“But that the valiant knight meets an opponent in Alyona Rostovskaya who steals the show from him both in acting and singing – Lučić could not have imagined this in his wildest dreams. My dear, what a soprano! Sparkling, vibrant, natural, virtuosic, light and airy in the high register, cultivated and concise: One doesn’t need to be a prophet to predict a brilliant career for this singer far beyond the Hessian state capital. Rostovskaya is the bright shining star of the evening, making even the beautiful, rounded voices of Fleuranne Brockway (Meg Page) and Anastasia Taratorkina (Nannetta) pale in comparison.”

Jürgen Otten, Opernwelt, 07.2024

Der Freischütz

[…] pure vocal happiness emanates from the two soloists, Alyona Rostovskaya as Agathe and Anastasiya Taratorkina as Ännchen, who shape their arias as naturally as if they were romantic art songs.

Axel Zibulski, FAZ, 22.03.2024

As Agathe, Alyona Rostovskaya has the appropriate lyrical-dramatic structure for the role, but can also reduce her voice ‘quietly, softly, piously’ to a cautious intimacy.

Michael Demel, Der Opernfreund, 23.03.2024

Alyona Rostovskaya as Agathe convinces with the sound of her youthful, lyrical soprano, with subtleties of phrasing and her flowing legato. Her silver-toned treble potential makes her the ideal representative of the role. In the duet with Ännchen, she sings wonderfully delicately and fragile, but also brings the necessary vocal power, sensitive and touching ‘O how bright the golden stars, with how pure lustre they glow!’ Agathe’s spiritual purity blossoms in her heartfelt aria scene before going to bed, ‘How near slumber came to me before I saw it… Softly, softly, piously!’.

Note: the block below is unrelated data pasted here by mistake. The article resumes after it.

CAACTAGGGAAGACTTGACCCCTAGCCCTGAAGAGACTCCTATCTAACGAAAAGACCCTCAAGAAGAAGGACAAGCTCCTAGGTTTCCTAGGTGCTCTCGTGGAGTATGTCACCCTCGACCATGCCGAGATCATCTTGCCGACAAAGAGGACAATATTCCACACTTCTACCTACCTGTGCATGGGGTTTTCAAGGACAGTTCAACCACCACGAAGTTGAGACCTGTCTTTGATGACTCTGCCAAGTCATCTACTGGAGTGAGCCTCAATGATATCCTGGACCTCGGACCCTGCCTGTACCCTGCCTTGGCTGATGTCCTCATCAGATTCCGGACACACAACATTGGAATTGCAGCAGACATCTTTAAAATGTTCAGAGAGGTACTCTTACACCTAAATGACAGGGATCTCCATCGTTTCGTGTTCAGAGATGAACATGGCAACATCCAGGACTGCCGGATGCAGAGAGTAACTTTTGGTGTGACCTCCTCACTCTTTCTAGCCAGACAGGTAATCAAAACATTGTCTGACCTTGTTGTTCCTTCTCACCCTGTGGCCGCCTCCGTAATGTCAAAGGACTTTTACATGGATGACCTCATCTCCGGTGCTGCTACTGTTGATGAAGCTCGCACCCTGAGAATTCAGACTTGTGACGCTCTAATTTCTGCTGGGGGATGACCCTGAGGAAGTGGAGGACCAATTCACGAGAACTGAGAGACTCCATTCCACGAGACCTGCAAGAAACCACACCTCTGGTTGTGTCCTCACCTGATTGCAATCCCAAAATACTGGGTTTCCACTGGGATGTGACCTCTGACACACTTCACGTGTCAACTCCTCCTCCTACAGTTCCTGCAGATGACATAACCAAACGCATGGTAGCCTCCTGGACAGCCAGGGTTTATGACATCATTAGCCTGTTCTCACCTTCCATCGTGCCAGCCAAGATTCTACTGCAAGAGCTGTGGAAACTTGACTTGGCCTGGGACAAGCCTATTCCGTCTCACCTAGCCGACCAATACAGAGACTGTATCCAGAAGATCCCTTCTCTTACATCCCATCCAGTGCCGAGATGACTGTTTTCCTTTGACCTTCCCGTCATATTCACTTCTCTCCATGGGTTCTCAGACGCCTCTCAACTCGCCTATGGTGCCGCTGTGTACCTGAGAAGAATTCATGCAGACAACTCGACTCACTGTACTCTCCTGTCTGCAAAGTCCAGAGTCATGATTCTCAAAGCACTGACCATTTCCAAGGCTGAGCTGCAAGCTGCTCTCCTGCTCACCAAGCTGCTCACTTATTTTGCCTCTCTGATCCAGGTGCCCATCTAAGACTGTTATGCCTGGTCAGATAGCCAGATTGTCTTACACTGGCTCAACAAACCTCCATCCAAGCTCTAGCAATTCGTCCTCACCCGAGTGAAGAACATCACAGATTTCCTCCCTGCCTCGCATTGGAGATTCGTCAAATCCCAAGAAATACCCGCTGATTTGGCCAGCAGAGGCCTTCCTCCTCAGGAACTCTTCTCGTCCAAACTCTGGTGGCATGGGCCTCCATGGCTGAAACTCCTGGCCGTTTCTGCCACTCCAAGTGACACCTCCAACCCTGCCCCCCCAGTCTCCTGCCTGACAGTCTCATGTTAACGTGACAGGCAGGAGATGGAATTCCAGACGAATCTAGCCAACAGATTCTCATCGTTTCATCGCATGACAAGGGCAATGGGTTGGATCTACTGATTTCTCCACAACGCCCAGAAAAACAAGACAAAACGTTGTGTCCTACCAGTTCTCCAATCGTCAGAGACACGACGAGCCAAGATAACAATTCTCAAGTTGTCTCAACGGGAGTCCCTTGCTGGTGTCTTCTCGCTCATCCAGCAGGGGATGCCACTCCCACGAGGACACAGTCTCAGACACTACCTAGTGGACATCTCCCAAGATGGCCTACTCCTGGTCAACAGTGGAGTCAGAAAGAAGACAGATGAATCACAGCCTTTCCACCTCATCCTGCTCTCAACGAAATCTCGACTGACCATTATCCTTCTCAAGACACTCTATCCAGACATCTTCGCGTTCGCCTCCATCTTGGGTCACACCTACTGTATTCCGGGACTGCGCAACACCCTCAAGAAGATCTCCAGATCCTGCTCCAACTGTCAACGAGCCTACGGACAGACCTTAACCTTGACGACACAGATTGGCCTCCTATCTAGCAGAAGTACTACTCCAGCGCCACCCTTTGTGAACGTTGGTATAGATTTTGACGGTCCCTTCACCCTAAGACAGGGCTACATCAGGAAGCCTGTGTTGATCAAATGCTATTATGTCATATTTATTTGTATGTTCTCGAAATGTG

Ingrid Freiberg, ioco, 27.03.2024

[…] Alyona Rostovskaya’s beautifully timbred, soulful Agathe […]

Volker Milch, Wiesbadener Kurier, 18.03.2024


(Alyona Rostovskaya) offers one highlight after another. As Tosca, she fills the room with passion from the very first note, literally turning the foyer into a ‘big house’. As Musetta from ‘La Bohème’, she flirts with Helmut Krausser, who looks coyly to the floor, and as Cio-Cio San from ‘Madama Butterfly’, she is the great tragedienne. And Mimì, Manon, Liù and Doretta from ‘La Rondine’ also appear on stage in the course of the evening. Rostovskaya conjures up goosebumps for the audience in the forte and piano.

Anja Baumgart-Pietsch, Wiesbadener Kurier, 16.05.2024


Alyona Rostovskaya embodies the furious determination with which Rusalka fights for her transformation just as grandly as the ethereal sides of the water creature. In its intensity and complexity, this title role seems to be made for the young Russian soprano. The facets of her voice, which can sound as delicate as it is dramatically explosive, are already in a class of their own – in combination with her acting presence, this role debut is simply breathtaking.

Silvia Adler, Opernwelt

[…] the casting of the lyric soprano Alyona Rostovskaya is a stroke of luck, because in her performance she combines multifaceted expression with vocal brilliance, including dramatic top notes.